People with anxiety often have enlarged and hyperactive amygdalas, which can cause it to send false alarms. This, in turn, makes the body and brain feel threatened even in the absence of a threat. 

Rational thinking becomes more difficult 

Anxiety has been found to weaken the connection between the prefrontal cortex and the amygdala. When the amygdala senses danger, it should activate the prefrontal cortex to help you think rationally. This helps you process information, solve problems, and respond appropriately to stressful situations. But in anxious brains, the connection is weak, rational thinking becomes more difficult, and erratic behavior becomes more likely. 

Your brain holds on to difficult memories and negative emotions

When you feel anxious, your body is under a large amount of stress. Stress has been found to shrink the hippocampus, the part of your brain that processes long-term memories. As it shrinks, it can become more difficult to hold on to memories. But anxiety tricks the hippocampus into thinking anxious memories are safe to store and remember. This causes your brain to hold on to difficult memories and negative emotions rather than positive ones.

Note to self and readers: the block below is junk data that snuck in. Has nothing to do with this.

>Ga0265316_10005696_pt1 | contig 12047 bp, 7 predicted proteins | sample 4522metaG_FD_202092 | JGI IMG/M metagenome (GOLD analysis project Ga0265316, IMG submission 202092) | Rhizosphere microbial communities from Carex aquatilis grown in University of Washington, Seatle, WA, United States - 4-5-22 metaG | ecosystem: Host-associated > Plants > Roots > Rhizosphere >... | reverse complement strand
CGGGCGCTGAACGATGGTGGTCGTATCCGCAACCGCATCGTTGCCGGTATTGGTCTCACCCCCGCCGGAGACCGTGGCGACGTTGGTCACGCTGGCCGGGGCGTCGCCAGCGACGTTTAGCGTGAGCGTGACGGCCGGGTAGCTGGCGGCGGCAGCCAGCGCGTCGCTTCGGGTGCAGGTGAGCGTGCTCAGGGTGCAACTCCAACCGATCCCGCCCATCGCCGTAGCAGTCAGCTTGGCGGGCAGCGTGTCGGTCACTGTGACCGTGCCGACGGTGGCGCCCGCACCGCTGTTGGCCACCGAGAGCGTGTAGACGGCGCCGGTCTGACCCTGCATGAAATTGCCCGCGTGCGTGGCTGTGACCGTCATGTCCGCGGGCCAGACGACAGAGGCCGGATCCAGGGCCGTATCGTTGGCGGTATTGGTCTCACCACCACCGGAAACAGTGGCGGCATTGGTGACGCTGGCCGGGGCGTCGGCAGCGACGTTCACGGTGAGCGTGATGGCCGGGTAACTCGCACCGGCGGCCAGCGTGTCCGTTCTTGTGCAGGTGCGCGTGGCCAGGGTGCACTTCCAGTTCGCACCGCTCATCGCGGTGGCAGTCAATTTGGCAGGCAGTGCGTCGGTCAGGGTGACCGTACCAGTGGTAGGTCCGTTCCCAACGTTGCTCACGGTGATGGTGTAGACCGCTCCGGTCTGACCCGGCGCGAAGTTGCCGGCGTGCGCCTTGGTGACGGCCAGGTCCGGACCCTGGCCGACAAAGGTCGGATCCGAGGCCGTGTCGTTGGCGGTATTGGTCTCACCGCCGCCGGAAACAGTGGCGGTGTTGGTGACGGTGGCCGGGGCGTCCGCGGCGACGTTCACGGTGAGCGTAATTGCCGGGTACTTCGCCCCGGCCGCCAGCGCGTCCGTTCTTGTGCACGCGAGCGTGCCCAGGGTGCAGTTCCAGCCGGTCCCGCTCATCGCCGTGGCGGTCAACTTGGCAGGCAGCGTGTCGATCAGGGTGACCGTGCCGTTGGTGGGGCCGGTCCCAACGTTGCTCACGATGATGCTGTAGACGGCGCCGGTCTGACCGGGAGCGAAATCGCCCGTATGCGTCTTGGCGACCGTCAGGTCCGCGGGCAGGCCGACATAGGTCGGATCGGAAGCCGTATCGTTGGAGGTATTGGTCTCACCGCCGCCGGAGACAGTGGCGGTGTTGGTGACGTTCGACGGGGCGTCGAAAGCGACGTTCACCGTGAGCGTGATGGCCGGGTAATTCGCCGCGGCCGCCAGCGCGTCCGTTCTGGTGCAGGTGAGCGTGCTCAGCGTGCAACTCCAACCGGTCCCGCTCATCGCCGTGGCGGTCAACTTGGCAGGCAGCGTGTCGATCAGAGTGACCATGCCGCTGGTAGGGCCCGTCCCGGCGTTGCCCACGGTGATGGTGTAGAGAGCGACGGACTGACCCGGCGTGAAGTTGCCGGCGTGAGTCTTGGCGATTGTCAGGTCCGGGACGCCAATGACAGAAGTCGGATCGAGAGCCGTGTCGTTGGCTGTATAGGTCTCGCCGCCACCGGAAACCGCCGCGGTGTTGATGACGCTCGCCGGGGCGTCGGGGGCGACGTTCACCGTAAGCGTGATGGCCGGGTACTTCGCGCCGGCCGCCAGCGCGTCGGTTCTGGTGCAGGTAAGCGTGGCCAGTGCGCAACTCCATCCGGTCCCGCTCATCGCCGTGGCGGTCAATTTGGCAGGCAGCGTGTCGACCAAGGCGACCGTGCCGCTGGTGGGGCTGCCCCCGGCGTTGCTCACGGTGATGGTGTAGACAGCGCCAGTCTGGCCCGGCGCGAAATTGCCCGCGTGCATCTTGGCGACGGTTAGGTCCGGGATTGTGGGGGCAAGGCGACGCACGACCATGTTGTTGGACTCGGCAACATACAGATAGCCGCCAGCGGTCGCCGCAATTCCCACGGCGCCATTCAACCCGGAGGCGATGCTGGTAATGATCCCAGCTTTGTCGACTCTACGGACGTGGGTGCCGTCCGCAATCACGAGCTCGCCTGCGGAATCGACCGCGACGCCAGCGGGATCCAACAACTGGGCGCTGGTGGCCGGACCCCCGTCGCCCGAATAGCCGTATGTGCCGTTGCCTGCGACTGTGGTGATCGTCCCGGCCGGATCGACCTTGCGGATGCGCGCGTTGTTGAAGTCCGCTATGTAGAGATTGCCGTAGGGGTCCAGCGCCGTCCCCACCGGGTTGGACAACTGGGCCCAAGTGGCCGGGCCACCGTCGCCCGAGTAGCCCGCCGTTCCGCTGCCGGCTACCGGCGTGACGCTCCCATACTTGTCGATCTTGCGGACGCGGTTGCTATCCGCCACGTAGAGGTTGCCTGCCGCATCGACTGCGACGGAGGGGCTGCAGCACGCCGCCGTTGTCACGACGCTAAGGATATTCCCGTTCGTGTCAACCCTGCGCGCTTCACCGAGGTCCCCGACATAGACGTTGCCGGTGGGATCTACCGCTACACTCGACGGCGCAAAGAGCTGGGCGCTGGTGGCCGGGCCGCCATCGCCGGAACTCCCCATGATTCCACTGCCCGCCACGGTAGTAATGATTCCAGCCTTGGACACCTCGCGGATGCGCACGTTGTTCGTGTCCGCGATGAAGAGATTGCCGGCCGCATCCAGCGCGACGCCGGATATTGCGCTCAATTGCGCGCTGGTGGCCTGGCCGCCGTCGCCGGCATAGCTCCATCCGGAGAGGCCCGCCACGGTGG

In short, anxiety can wire your brain to remember events relating to failure, danger, and threats and suppress those relating to safety, success, and achievement. 

How anxiety medication works 

Multiple types of medication can be used to treat anxiety. The two most common types are 1) antidepressants and 2) anti-anxiety drugs. 

Antidepressants

Antidepressants are typically used to treat depression but can also help people with anxiety disorders. Most often, two types of antidepressants are used to treat anxiety: selective serotonin reuptake inhibitors (SSRIs) and serotonin-norepinephrine reuptake inhibitors (SNRIs). Both can be used to help treat anxiety long-term.